Retirement planning: when it makes sense to name the day

Dale Critchley looks at how it pays to have a plan when it comes to retirement age.

Baldrick was famous for having one, but based on pension scheme records it would appear that   millions of people don’t have a plan, cunning or otherwise, regarding their retirement date. Despite increases in the state pension age to 67 and 68, the vast majority of savers have stuck with their schemes default retirement age of 60, 63 or 65 which could end up costing them money.    

To understand why the lack of a planned retirement age can be costly, we need to consider what default funds are designed to do.

The opportunity to invest in a default fund could be perfect for people who don’t feel confident to make their own investment choices, or simply don’t have the time to do so. It’s easily the most popular solution for UK employees – and, for most, with good reason. 

But it relies on people deciding on a retirement age that’s right for them and communicating this to their provider. This is because of the way the de-risking element (a feature of almost all default investment solutions) operates.

The risk of de-risking without a planned retirement age

As members approach the retirement date held on scheme records, investments are automatically moved from higher risk funds to lower risk funds. This process is designed to protect people’s  pension pots from the effects of any sudden shifts in the market, but crucially this reduces the potential for higher returns.

In a pension’s early years, a high proportion of the money paid in might be invested in higher risk investments such as equities. But by the time a scheme member reaches retirement age, the proportion invested in equities typically falls to an average of 21% [1]Footnote 1.

All of this is designed to balance risk and return as retirement approaches. But if the member has changed their plans, that balance is upset – which can be costly.

If the scheme had a retirement age that’s too young, investments will be moved to less risky assets too early. This means members lose out on investment growth when their pension pot is the largest.

Our calculations suggest that an average earner in an automatic enrolment scheme could lose over £4000 [2]Footnote 2 if their default fund is working on the basis of a retirement age that’s three years earlier than they actually plan to retire.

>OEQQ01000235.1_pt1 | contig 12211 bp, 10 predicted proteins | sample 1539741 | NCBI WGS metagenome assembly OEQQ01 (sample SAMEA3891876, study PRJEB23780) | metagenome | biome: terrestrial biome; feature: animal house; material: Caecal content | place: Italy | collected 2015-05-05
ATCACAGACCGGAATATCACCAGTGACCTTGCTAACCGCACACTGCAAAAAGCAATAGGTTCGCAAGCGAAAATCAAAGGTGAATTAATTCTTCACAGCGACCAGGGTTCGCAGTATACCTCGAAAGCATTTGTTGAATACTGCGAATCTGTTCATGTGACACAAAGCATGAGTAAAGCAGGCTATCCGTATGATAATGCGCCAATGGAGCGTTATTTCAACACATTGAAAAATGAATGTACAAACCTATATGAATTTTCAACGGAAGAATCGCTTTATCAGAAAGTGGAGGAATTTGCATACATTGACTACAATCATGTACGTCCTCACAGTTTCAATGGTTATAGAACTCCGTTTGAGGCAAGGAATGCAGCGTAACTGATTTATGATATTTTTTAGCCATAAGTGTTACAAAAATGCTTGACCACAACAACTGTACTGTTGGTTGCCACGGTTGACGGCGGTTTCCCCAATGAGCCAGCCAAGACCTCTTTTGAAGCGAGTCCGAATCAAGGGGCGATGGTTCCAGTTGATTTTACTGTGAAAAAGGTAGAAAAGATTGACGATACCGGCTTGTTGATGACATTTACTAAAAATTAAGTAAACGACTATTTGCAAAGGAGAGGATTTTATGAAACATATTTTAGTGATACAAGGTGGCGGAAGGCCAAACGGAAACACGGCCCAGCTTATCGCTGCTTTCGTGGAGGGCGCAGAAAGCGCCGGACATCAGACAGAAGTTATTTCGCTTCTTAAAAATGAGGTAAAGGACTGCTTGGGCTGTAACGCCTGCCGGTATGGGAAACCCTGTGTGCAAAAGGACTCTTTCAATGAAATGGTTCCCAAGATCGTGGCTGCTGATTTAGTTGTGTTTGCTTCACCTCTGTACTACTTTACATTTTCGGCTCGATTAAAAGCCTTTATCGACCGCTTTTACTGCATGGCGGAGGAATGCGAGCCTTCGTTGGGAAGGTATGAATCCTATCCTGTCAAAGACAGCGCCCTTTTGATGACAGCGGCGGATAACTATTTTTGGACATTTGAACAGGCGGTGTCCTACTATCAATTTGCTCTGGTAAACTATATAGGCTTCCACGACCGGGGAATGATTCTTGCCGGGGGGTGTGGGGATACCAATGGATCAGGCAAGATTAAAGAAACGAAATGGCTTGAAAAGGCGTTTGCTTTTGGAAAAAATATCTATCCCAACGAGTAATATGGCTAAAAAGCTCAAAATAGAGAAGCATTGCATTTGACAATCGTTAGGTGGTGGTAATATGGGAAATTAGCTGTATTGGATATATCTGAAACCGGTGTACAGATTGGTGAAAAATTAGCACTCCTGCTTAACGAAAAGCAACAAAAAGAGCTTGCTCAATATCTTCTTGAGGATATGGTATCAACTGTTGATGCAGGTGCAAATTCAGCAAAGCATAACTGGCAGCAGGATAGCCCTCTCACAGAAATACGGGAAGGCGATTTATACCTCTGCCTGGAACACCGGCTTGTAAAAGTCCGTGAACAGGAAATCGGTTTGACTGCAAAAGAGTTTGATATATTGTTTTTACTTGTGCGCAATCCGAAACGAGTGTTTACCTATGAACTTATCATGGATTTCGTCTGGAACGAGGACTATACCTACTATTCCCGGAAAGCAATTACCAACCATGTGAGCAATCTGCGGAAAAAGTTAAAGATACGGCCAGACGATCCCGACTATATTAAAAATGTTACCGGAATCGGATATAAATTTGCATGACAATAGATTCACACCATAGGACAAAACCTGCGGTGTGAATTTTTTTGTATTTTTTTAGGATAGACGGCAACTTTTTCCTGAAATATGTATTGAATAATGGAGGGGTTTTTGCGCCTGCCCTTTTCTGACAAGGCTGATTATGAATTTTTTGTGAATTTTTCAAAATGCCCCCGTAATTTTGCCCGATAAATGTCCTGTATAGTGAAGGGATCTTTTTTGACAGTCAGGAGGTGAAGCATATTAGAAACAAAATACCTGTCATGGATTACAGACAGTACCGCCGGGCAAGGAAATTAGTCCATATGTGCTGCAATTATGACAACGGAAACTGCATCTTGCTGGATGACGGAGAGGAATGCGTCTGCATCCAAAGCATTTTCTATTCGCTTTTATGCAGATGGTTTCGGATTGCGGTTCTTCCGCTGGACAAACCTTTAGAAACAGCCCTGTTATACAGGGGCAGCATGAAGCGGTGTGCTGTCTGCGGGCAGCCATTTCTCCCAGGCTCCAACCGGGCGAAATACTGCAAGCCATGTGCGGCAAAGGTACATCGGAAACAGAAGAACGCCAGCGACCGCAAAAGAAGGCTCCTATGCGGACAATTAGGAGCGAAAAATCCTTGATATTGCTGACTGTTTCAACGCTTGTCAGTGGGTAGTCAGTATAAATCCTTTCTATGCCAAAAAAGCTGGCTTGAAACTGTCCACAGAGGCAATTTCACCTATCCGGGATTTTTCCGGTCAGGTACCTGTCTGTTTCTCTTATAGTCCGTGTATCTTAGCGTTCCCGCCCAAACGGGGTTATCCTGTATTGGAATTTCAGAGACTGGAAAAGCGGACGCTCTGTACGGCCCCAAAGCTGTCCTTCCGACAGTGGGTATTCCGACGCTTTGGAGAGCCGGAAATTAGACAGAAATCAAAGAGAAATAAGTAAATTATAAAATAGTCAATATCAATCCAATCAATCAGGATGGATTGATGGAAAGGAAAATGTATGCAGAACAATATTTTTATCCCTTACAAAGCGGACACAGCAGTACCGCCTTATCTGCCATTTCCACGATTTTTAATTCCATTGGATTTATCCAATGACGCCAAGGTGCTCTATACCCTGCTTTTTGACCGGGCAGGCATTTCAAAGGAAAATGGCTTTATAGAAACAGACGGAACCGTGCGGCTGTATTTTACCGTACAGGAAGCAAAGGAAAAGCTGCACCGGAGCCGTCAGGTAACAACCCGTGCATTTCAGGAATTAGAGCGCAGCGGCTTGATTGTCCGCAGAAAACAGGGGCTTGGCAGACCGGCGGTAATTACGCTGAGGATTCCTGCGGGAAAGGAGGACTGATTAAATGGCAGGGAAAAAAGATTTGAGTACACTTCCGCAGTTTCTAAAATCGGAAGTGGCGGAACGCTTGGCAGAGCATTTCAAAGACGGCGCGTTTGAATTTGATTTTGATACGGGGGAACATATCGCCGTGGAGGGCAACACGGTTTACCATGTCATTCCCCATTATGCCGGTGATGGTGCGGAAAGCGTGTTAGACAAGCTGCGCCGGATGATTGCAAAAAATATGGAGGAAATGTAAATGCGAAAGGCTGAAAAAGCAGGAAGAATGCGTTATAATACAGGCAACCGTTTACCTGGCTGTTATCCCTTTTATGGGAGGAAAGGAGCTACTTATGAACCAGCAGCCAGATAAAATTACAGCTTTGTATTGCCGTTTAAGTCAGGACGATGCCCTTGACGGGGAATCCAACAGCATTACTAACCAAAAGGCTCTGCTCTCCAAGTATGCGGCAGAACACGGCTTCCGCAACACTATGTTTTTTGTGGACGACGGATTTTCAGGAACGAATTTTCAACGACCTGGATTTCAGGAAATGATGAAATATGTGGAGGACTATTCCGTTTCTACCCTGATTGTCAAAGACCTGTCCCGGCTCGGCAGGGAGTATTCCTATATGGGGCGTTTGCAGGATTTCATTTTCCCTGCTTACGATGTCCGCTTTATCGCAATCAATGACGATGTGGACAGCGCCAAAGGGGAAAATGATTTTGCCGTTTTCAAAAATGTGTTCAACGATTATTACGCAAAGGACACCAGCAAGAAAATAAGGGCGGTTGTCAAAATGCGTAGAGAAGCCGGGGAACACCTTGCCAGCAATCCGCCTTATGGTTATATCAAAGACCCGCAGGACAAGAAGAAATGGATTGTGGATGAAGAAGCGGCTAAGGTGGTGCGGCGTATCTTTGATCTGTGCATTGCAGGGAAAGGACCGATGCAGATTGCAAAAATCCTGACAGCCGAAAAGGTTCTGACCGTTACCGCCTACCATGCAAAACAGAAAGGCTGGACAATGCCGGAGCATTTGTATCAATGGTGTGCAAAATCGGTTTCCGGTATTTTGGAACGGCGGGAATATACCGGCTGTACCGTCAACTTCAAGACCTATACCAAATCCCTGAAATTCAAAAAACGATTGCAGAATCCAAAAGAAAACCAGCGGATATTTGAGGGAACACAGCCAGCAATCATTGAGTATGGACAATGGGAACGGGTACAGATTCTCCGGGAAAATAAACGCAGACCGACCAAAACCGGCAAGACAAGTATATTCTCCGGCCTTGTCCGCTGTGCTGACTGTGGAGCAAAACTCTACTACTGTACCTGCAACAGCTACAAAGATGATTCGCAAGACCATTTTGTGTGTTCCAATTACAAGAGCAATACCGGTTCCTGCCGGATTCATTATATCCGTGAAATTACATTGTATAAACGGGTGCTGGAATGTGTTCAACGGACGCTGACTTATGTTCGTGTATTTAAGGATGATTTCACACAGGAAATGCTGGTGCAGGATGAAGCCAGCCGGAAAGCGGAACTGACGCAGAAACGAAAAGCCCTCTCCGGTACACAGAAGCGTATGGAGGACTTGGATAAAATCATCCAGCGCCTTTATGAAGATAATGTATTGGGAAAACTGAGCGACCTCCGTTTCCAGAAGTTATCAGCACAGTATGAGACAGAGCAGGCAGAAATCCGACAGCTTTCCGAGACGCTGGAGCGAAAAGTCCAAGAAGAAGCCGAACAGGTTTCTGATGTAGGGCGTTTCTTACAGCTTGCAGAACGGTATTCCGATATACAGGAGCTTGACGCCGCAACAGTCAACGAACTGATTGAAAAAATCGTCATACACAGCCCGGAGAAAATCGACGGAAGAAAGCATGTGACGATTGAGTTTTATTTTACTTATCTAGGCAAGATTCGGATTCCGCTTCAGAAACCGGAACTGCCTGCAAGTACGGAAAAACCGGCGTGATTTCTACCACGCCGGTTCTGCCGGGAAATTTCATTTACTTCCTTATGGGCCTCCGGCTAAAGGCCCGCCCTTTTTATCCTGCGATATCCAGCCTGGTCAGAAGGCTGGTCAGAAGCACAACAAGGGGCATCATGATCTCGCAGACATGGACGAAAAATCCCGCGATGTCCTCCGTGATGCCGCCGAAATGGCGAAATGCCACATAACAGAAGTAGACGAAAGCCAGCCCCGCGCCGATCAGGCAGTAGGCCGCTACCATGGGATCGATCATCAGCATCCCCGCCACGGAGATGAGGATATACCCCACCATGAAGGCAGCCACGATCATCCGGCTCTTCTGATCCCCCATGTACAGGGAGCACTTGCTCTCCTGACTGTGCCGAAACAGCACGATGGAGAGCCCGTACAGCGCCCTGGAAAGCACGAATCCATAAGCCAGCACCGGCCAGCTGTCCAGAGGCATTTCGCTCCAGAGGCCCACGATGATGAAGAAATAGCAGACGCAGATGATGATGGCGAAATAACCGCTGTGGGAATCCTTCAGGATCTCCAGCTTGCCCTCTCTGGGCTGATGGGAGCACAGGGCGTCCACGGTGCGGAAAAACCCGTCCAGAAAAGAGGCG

This estimated loss rises to just under £10,000 if they’ve set a retirement age of 60, but don’t actually intend retiring until they reach 68. A situation that’s more likely for women. The losses could be greater if the default investment is more aggressive at outset, or if the holdings at retirement are more cautious.     

There can also be a problem if the scheme holds a retirement age that’s too old. This means money will be invested in riskier investments for too long. If investments lose value too close to the planned retirement age there may not be time for them to recover their value. This means less money, or perhaps a last-minute delay to retirement plans.

The difference bad timing can make

Aviva’s governance reports reveal that a huge proportion of people in workplace pensions are triple defaulting. That means paying the default contribution rate, investing in the default fund and intending to retire at the default retirement age.

How much difference might this make? We should never underestimate the potential effect of taking an investment approach which isn’t appropriate to the member’s life stage. An analysis of defaults [1]Footnote 1 found five-year default investment returns to be 3.62% lower at retirement than at 30 years to pension age. And 2.4% lower compared to the average investment return at 5 years to retirement age.    

The bottom line is that many employees who are invested in a default fund will need a reminder to log onto their provider’s website and update their pension records with an accurate planned retirement age.

The majority of schemes still have a default retirement age of 65 or younger, but anyone who’s aged under 41 won’t receive their state pension until they’re 68.

Some will see state pension as insignificant, many will depend on it to provide them with the additional income to allow them to leave work. People might already have a have some kind of plan in mind. But they need to log onto their providers web site and update their pension records if they’re to avoid a nasty surprise, or suffer an avoidable loss on their route to retirement.           

Dale Critchley, Policy Manager for Workplace Savings and Retirement, is an expert commentator with over 30 years’ experience in a variety of roles within the workplace benefits market. He is an Aviva spokesperson specialising in issues relating to workplace pensions and is regularly featured in the media.

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